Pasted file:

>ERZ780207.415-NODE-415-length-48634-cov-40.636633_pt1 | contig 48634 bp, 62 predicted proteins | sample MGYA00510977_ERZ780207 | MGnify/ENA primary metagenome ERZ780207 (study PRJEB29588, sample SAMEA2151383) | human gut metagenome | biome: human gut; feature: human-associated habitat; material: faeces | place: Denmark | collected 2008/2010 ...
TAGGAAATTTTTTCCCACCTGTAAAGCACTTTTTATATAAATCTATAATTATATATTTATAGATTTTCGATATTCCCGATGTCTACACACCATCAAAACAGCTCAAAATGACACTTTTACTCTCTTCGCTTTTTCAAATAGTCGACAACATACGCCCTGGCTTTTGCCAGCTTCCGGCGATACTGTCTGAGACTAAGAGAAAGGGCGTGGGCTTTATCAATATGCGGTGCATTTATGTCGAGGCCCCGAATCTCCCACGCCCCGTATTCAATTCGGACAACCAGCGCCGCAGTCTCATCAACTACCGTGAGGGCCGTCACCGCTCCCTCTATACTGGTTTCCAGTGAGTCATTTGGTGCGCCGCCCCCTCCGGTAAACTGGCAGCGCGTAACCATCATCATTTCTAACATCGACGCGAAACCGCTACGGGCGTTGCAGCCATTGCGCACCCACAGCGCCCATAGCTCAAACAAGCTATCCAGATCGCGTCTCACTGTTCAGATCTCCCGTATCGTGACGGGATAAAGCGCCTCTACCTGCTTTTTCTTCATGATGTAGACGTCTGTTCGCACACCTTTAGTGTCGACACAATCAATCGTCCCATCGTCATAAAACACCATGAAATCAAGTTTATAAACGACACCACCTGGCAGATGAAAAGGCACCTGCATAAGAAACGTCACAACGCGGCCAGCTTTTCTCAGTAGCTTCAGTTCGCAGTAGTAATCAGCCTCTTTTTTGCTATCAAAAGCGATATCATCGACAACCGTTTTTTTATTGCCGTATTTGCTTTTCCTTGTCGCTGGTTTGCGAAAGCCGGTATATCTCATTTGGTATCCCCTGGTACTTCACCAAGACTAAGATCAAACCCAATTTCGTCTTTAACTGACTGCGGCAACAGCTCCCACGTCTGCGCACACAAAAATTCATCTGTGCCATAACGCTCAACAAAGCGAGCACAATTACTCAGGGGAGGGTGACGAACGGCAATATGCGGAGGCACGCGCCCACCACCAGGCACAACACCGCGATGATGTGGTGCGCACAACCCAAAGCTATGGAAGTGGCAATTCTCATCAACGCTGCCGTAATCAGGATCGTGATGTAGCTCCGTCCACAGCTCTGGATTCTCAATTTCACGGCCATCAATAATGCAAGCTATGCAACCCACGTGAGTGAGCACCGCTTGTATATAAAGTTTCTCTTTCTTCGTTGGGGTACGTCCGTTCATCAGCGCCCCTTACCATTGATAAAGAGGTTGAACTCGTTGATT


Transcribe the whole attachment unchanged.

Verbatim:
>ERZ780207.415-NODE-415-length-48634-cov-40.636633_pt1 | contig 48634 bp, 62 predicted proteins | sample MGYA00510977_ERZ780207 | MGnify/ENA primary metagenome ERZ780207 (study PRJEB29588, sample SAMEA2151383) | human gut metagenome | biome: human gut; feature: human-associated habitat; material: faeces | place: Denmark | collected 2008/2010 ...
TAGGAAATTTTTTCCCACCTGTAAAGCACTTTTTATATAAATCTATAATTATATATTTATAGATTTTCGATATTCCCGATGTCTACACACCATCAAAACAGCTCAAAATGACACTTTTACTCTCTTCGCTTTTTCAAATAGTCGACAACATACGCCCTGGCTTTTGCCAGCTTCCGGCGATACTGTCTGAGACTAAGAGAAAGGGCGTGGGCTTTATCAATATGCGGTGCATTTATGTCGAGGCCCCGAATCTCCCACGCCCCGTATTCAATTCGGACAACCAGCGCCGCAGTCTCATCAACTACCGTGAGGGCCGTCACCGCTCCCTCTATACTGGTTTCCAGTGAGTCATTTGGTGCGCCGCCCCCTCCGGTAAACTGGCAGCGCGTAACCATCATCATTTCTAACATCGACGCGAAACCGCTACGGGCGTTGCAGCCATTGCGCACCCACAGCGCCCATAGCTCAAACAAGCTATCCAGATCGCGTCTCACTGTTCAGATCTCCCGTATCGTGACGGGATAAAGCGCCTCTACCTGCTTTTTCTTCATGATGTAGACGTCTGTTCGCACACCTTTAGTGTCGACACAATCAATCGTCCCATCGTCATAAAACACCATGAAATCAAGTTTATAAACGACACCACCTGGCAGATGAAAAGGCACCTGCATAAGAAACGTCACAACGCGGCCAGCTTTTCTCAGTAGCTTCAGTTCGCAGTAGTAATCAGCCTCTTTTTTGCTATCAAAAGCGATATCATCGACAACCGTTTTTTTATTGCCGTATTTGCTTTTCCTTGTCGCTGGTTTGCGAAAGCCGGTATATCTCATTTGGTATCCCCTGGTACTTCACCAAGACTAAGATCAAACCCAATTTCGTCTTTAACTGACTGCGGCAACAGCTCCCACGTCTGCGCACACAAAAATTCATCTGTGCCATAACGCTCAACAAAGCGAGCACAATTACTCAGGGGAGGGTGACGAACGGCAATATGCGGAGGCACGCGCCCACCACCAGGCACAACACCGCGATGATGTGGTGCGCACAACCCAAAGCTATGGAAGTGGCAATTCTCATCAACGCTGCCGTAATCAGGATCGTGATGTAGCTCCGTCCACAGCTCTGGATTCTCAATTTCACGGCCATCAATAATGCAAGCTATGCAACCCACGTGAGTGAGCACCGCTTGTATATAAAGTTTCTCTTTCTTCGTTGGGGTACGTCCGTTCATCAGCGCCCCTTACCATTGATAAAGAGGTTGAACTCGTTGATT